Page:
Push-In To Stop Pulling My Hair Out

Push-in therapy goes by several different names (in-class service, classroom-based services, integrated services). I use the term push-in for this post. I also understand that push-in therapy may not be the right fit for every student or therapist. 

Push-in therapy isn’t something that is taught as often in our schooling career. For many of us during undergrad/graduate clinicals we saw one to four clients/students at a time for 30 minutes. We would grab our students, take them to the therapy room, and send them on their way. Great?! Yes, for some students. At the same time we are taught pull-out services, we are also taught to work towards generalization of skills and carryover of their progress to other settings. How can this happen if we are only servicing our students in the same room, with the same group of their peers, on the same day, for the same amount of time?

Centers can include a range of activities! Story cubes, synonyms, antonyms, and idioms pictured here.

I don’t want you to think that my journey of providing push-in therapy was something that I just magically knew how to do coming out of school. It actually happened a little by accident, and a lot by my relationships with teachers. When forming my crazy schedule for the middle school I noticed that many of my language impaired students had the same resource english language arts class. At first I brushed it off, and went along scheduling my pull-out sessions. Each group I scheduled was 2-4 students, normally having at least two different goal areas.

Well the school year starts, and I started pulling out my students (or at least trying to). Many of them would forget to come, teachers weren’t sending their students even with a reminder, or my students would get “lost” on their way to my room. When I did have students, many of them had little motivation to work as they have been in speech/language services since early elementary school. Honestly, I couldn’t blame them for their lack of motivation to work. When I had my larger groups, we did not have enough room in my room for use to all comfortably fit (middle schoolers aren’t little).

So after about three weeks of the struggle, I went back to scheduling. What could I do to help not only myself, but also my students? This wasn’t working. When going back to try and move students around I noticed again that many of my students were in a language resource class. I reached out to the teacher, as we were friends outside of work (Miss. R), and we decided on a day for me to start seeing my students. I would teach a language lesson and assist with any other tasks. Miss. R and myself became co-teachers on the days I pushed-in. Once a month we would do centers in order to collect data easier and monitor progress. Guess what?! The students LOVED it. My students started to show progress.

Now, not all of the students were my language students, but they still learned from some of my language lessons. These students would also help those with language deficits, and could communicate with their peers in ways I never could. Often class would start with a 5-minute language warm up. We did worksheets from Speechy Musings, research projects, and one sheet grammar lessons. At times I felt like a paraprofessional, but if that’s what my students needed for the day, then that’s what I needed to adapt to.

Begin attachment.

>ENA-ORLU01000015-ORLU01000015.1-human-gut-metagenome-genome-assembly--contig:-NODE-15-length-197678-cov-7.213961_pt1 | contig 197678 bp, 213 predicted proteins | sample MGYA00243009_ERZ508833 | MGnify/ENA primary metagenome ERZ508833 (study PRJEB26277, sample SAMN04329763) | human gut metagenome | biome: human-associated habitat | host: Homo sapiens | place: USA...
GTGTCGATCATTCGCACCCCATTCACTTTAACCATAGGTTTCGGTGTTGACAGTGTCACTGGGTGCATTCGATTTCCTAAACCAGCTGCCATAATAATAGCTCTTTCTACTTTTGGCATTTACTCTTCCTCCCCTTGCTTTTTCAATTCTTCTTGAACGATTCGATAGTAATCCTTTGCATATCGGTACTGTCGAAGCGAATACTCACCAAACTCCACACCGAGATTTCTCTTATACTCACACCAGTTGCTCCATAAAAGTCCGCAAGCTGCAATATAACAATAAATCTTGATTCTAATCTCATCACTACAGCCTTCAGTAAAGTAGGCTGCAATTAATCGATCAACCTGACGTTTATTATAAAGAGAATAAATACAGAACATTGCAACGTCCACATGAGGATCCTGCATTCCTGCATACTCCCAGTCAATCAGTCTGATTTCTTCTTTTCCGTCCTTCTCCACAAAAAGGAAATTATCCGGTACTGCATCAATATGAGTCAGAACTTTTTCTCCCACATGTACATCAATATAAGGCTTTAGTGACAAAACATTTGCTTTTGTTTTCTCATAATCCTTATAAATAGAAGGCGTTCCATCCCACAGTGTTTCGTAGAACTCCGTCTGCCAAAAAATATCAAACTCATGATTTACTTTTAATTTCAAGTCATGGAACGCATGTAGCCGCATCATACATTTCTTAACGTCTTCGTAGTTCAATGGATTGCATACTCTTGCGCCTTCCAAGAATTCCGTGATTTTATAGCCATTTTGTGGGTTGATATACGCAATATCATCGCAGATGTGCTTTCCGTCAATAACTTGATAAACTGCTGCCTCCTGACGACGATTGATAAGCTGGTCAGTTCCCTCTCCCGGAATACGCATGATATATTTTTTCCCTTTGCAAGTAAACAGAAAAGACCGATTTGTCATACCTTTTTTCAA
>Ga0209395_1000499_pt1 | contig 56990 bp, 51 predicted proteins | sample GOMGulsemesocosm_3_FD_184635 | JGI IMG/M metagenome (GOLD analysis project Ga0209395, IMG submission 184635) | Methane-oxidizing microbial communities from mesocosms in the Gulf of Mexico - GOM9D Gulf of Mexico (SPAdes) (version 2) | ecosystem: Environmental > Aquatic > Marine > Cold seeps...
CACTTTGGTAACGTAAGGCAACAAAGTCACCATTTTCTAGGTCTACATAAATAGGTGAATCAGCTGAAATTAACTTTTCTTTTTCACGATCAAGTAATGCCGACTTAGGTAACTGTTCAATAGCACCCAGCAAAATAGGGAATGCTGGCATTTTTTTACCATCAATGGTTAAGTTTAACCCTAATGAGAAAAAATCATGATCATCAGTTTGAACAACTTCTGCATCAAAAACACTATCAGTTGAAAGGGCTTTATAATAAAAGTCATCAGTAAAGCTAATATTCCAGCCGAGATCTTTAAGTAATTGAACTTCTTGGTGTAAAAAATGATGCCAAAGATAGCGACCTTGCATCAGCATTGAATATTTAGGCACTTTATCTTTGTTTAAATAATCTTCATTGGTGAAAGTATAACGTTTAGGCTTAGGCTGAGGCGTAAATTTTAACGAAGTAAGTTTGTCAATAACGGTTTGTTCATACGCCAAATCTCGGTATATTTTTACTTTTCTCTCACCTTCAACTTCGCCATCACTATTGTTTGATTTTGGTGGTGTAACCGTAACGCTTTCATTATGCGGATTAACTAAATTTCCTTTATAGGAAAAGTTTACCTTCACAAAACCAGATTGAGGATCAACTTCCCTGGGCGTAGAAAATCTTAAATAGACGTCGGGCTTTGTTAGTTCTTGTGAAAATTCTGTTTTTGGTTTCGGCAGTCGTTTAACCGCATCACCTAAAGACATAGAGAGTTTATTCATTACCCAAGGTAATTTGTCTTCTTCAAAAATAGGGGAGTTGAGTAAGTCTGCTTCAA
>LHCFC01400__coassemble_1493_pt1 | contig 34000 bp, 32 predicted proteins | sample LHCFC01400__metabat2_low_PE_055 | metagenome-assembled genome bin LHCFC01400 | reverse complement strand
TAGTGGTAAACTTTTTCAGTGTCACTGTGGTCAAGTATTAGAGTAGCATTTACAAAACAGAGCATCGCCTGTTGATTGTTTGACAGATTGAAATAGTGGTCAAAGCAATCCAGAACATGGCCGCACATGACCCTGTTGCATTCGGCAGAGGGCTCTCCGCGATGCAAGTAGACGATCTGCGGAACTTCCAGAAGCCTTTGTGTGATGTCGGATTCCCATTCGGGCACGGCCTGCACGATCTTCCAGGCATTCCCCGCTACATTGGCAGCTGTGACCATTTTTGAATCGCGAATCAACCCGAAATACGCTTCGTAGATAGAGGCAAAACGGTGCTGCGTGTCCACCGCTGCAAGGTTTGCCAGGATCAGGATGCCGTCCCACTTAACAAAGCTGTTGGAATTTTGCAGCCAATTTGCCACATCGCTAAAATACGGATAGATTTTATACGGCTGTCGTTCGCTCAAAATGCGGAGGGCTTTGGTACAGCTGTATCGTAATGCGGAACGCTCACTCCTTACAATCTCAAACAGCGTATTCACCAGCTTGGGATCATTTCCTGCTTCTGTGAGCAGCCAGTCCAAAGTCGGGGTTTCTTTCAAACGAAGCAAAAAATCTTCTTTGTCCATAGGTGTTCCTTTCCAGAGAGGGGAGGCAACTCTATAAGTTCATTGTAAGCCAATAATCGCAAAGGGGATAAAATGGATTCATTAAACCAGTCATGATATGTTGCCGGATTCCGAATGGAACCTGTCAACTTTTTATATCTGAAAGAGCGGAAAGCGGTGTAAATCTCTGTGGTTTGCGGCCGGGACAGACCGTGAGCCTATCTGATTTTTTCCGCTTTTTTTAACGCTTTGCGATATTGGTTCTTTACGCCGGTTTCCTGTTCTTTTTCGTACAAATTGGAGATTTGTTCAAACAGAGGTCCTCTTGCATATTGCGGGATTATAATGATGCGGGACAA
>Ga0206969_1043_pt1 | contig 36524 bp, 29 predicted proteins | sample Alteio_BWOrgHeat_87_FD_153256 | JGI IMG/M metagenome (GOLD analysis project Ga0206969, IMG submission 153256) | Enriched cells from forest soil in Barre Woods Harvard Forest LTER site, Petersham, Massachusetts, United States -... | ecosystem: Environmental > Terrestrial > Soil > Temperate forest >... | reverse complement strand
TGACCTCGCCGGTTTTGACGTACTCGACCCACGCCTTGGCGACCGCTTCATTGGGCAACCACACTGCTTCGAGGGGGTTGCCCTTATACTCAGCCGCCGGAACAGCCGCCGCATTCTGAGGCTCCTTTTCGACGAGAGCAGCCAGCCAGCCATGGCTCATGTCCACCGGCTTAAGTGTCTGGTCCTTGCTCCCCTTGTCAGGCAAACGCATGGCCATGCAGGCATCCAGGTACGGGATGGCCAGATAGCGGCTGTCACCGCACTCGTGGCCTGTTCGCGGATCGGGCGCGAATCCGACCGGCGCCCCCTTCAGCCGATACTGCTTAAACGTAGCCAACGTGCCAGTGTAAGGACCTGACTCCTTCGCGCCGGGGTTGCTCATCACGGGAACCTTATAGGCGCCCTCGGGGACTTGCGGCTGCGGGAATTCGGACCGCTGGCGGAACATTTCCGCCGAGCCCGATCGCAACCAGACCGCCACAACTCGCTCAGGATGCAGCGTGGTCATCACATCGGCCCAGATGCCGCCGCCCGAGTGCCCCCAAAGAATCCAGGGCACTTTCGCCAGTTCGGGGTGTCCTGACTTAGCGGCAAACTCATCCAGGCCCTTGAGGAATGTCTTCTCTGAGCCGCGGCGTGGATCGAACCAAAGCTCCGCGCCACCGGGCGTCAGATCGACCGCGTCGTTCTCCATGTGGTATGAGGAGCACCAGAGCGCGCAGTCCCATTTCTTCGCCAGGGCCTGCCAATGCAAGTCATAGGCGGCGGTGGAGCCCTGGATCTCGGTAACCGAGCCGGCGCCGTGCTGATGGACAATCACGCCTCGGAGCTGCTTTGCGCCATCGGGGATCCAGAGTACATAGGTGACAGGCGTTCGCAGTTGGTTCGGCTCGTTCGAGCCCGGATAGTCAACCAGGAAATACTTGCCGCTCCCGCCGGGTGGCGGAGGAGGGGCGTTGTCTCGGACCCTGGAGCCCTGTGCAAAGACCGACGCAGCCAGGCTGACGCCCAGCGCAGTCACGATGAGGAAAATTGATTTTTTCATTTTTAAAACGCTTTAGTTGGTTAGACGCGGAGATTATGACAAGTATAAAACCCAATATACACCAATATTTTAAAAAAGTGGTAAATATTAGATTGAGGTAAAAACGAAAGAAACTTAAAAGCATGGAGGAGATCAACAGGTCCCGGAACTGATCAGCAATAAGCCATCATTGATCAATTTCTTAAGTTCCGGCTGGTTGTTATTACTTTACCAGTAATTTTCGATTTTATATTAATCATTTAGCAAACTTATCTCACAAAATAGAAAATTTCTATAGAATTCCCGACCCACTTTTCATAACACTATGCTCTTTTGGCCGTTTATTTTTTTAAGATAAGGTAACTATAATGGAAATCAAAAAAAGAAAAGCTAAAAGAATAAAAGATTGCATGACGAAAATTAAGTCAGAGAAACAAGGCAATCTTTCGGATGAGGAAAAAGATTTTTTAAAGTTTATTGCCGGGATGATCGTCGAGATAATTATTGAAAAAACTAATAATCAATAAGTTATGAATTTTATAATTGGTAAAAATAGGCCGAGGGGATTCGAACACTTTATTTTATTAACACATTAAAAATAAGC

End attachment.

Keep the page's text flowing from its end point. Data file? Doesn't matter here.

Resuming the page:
I didn’t always know if I was doing it “right”. I started researching all the push-in materials I could and slowly gained confidence. If you want to see ASHA’s stance on school-based service delivery check out their website here! They have some GREAT research, and list the various types of push-in services.

Push-In: ELA Famous People Research No Prep

This past week I started a research project over a famous person with one of my push-in groups. Often times I am providing the graphic organizers and leading the activity. I wanted to flip this activity. This will be a four part activity, but I will explain it all here! Targets: articulation, summarizing, important vs. interesting information, main idea, details, and social skills!

Students create their own graphic organizer questions.
  1. Give the students a sticky note for each question. Ask these three questions. Who can we research (e.g cooks, football players, famous women)? What can I research about them? Where to find information? See the picture to the right. After each question talk about what the students decided. Students then decide, after talking through the questions, who they will research. This will take about 30 minutes with all the discussion time after each question.
  2. Next, create a graphic organizer using the questions the students came up with. Students can then students will research their people. This will be done on the computer and in the library. Students can practice looking for interesting versus important information.
  3. Student will then summarize their information/findings into a presentation. This can be a poster, google slides, or something else.
  4. Finally, students will present over their people in front of the class.

Be on the lookout for more push-in ideas, as this is something that I am very passionate about. This semester I push into two resource classes, a co-taught ELA class, three social skills advisory classes, and high school life skills. As I stated above, I understand this service delivery model might not be perfect for everyone. I will be talking more about this in future blog posts. Do you have any questions? Feel free to reach out.